Outsourcing panel agrees to ground rules

The final recommendations of a new General Accounting Office panel studying federal outsourcing issues will likely require the approval of two-thirds of the panel, or eight of the panel's 12 members, according to Comptroller General David Walker. Members of the GAO Commercial Activities Panel agreed to a series of ground rules during their first meeting, held May 8 at GAO. The panel agreed that its final recommendations should require the approval of more than a simple majority of panel members and that the panel would issue one final report, Walker said. "We tentatively agreed to a two-thirds requirement in order [for a recommendation] to be deemed a panel recommendation," said Walker. "We also agreed there would not be any minority reports, but that individual members would have the right to include individual statements regarding the panel's findings and recommendations if they so desired." The panel will look at issues ranging from public-private competition to implementation of the 1998 Federal Activities Inventory Reform (FAIR) Act. GAO was directed to convene the panel and provide recommendations to Congress by May 2002 under a provision in the fiscal 2001 Defense Authorization Act. The two-thirds threshold is significant because the panel includes two representatives of contractors and five officials in the Bush administration, which has made increasing public-private competition a top federal management goal. Requiring eight of 12 members to approve the panel's findings improves the likelihood that the panel's recommendations will have the support of most groups with a stake in outsourcing issues, according to an official familiar with the situation. "If you can't get a supramajority, [the recommendations] won't have much weight," said the official. Board member Colleen Kelley, president of the National Treasury Employees Union, characterized the two-thirds requirement as a "working" guideline that could be revisited in the future. "If we repeatedly hit two-thirds on our votes, we would revisit the process, because then we have another problem," she said. Walker emphasized that the panel could produce meaningful recommendations without finding unanimous agreement on every issue. "We have to recognize that we'll never achieve perfection in this area, and reasonable people can and will disagree, but there is a significant opportunity to make meaningful progress in this important area," he said. The panel also decided to hold three public hearings on outsourcing issues in the next few months. The first hearing will be held June 11 in Washington. The panel plans to hold hearings in Indianapolis and San Antonio, Texas, in August, according to Kelley. Walker also mentioned that the panel would break into four working groups to explore specific outsourcing issues in greater detail. "Basically the way it works is that any panel member can participate in any working group they want to," he said. "We want to make sure the working groups have one representative from each of the major groups on the panel, to ensure proper checks and balances." Members described the first meeting as a productive exchange of information. "I thought it went quite well," said Stan Soloway, president of the Professional Services Council, an association representing contractors.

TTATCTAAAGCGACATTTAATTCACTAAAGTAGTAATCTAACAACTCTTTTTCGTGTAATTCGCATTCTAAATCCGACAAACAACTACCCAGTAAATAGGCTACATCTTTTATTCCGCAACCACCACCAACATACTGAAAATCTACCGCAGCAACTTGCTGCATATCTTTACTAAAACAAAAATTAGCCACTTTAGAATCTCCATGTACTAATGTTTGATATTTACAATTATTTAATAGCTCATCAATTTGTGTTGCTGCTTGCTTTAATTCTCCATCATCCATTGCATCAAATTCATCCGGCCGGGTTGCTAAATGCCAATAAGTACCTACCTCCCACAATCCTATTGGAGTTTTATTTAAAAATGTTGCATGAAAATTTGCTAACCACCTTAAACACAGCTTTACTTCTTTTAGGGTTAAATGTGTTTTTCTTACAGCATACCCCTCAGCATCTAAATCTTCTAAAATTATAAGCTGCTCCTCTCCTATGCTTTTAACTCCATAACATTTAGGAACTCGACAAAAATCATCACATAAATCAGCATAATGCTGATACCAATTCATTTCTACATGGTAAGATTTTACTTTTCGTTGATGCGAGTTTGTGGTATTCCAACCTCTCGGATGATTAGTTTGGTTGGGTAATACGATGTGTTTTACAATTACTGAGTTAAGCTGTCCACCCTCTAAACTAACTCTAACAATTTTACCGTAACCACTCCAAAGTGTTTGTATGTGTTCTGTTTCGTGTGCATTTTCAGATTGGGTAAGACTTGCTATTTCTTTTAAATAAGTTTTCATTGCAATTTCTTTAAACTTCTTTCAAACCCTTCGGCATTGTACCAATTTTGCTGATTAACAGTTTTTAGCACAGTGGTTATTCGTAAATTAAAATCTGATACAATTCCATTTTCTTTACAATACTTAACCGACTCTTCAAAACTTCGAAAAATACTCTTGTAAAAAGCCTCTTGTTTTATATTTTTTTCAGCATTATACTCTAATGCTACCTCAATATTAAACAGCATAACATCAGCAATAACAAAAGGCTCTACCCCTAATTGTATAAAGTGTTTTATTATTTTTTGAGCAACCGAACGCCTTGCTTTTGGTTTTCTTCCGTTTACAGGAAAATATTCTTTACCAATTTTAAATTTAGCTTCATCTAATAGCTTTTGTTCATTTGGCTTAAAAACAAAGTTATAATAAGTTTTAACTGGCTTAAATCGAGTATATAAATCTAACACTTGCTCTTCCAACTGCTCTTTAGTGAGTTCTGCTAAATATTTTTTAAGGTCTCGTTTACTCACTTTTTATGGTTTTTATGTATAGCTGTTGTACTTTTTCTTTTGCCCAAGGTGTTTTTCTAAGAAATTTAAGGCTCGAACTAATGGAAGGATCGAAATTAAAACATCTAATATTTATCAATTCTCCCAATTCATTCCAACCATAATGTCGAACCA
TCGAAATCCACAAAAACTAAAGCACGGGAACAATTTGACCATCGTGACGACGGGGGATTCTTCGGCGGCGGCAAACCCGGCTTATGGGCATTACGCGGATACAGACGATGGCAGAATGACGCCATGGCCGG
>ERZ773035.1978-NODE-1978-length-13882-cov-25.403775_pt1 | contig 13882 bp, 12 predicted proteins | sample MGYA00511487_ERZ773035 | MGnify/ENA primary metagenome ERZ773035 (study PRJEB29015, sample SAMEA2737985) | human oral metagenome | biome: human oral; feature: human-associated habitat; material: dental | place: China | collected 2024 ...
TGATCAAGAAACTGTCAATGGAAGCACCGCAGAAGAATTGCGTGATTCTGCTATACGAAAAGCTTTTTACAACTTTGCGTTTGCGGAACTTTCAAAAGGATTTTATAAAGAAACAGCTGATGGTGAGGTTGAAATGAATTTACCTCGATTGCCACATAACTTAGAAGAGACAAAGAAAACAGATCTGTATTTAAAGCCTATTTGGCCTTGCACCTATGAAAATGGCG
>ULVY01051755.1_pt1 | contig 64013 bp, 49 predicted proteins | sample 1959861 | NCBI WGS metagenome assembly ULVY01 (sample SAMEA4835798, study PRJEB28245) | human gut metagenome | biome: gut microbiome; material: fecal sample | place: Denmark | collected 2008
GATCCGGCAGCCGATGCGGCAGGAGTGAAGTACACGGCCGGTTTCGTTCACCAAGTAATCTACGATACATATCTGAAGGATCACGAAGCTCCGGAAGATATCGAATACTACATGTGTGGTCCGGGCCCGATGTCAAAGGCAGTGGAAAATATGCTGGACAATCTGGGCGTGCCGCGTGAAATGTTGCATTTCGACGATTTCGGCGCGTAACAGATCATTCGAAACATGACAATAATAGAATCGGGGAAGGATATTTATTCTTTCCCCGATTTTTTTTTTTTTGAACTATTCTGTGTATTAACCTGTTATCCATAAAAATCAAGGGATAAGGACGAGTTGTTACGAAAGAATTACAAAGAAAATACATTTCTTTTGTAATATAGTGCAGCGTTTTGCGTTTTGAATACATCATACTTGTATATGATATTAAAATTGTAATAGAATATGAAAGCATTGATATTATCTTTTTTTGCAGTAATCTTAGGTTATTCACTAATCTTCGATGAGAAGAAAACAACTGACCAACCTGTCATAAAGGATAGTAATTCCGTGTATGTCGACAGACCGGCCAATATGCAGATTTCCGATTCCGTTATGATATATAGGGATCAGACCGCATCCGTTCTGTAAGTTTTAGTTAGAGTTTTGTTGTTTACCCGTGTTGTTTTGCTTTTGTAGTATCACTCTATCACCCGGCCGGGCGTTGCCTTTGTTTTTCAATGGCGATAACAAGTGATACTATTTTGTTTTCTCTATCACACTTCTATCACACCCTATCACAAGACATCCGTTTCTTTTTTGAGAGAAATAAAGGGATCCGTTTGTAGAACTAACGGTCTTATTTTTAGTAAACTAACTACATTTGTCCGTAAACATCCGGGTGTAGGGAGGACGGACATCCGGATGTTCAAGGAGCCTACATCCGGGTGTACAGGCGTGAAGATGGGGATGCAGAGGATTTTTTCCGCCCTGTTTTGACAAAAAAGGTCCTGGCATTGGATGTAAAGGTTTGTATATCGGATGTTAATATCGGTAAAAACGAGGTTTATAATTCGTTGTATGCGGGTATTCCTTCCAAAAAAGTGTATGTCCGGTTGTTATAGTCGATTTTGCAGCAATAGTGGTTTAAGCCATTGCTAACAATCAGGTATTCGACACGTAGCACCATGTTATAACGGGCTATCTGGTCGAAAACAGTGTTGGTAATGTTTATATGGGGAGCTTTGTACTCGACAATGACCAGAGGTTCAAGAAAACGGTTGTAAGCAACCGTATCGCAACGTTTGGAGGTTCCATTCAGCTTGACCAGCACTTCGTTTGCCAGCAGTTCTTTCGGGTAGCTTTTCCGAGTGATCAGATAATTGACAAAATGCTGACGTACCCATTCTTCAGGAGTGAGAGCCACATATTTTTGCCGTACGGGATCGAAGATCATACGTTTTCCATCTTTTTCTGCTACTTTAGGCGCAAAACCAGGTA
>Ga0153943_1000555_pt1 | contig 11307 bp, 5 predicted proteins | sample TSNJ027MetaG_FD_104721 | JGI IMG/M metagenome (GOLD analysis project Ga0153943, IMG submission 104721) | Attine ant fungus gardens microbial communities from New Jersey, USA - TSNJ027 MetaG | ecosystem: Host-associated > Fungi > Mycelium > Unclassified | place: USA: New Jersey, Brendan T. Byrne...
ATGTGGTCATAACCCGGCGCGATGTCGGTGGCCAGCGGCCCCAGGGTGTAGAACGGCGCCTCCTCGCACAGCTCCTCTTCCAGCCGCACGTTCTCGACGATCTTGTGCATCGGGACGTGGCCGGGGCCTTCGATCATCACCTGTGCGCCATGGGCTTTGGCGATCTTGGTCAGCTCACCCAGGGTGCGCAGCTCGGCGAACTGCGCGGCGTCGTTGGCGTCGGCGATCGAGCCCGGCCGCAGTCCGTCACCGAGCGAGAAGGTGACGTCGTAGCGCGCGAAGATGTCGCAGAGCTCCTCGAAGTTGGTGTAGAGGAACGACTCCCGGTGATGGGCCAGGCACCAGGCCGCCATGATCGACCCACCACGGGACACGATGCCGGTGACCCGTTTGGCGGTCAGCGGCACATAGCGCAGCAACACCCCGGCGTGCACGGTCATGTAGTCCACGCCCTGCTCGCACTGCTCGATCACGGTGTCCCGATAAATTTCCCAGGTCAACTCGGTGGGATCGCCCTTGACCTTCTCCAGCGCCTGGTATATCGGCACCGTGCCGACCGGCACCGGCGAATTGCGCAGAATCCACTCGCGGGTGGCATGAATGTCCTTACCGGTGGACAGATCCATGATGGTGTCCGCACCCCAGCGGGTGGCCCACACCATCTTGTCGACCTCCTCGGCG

"I think it was really good for a first meeting, in large part because of the framework set out by David Walker," added Kelley. The time and location of the June 11 hearing in Washington will be posted on the GAO website and in the Federal Register.

Stay up-to-date with federal news alerts and analysis — Sign up for GovExec's email newsletters.
FROM OUR SPONSORS
JOIN THE DISCUSSION
Close [ x ] More from GovExec
 
 

Thank you for subscribing to newsletters from GovExec.com.
We think these reports might interest you:

  • Forecasting Cloud's Future

    Conversations with Federal, State, and Local Technology Leaders on Cloud-Driven Digital Transformation

    Download
  • The Big Data Campaign Trail

    With everyone so focused on security following recent breaches at federal, state and local government and education institutions, there has been little emphasis on the need for better operations. This report breaks down some of the biggest operational challenges in IT management and provides insight into how agencies and leaders can successfully solve some of the biggest lingering government IT issues.

    Download
  • Communicating Innovation in Federal Government

    Federal Government spending on ‘obsolete technology’ continues to increase. Supporting the twin pillars of improved digital service delivery for citizens on the one hand, and the increasingly optimized and flexible working practices for federal employees on the other, are neither easy nor inexpensive tasks. This whitepaper explores how federal agencies can leverage the value of existing agency technology assets while offering IT leaders the ability to implement the kind of employee productivity, citizen service improvements and security demanded by federal oversight.

    Download
  • IT Transformation Trends: Flash Storage as a Strategic IT Asset

    MIT Technology Review: Flash Storage As a Strategic IT Asset For the first time in decades, IT leaders now consider all-flash storage as a strategic IT asset. IT has become a new operating model that enables self-service with high performance, density and resiliency. It also offers the self-service agility of the public cloud combined with the security, performance, and cost-effectiveness of a private cloud. Download this MIT Technology Review paper to learn more about how all-flash storage is transforming the data center.

    Download
  • Ongoing Efforts in Veterans Health Care Modernization

    This report discusses the current state of veterans health care

    Download

When you download a report, your information may be shared with the underwriters of that document.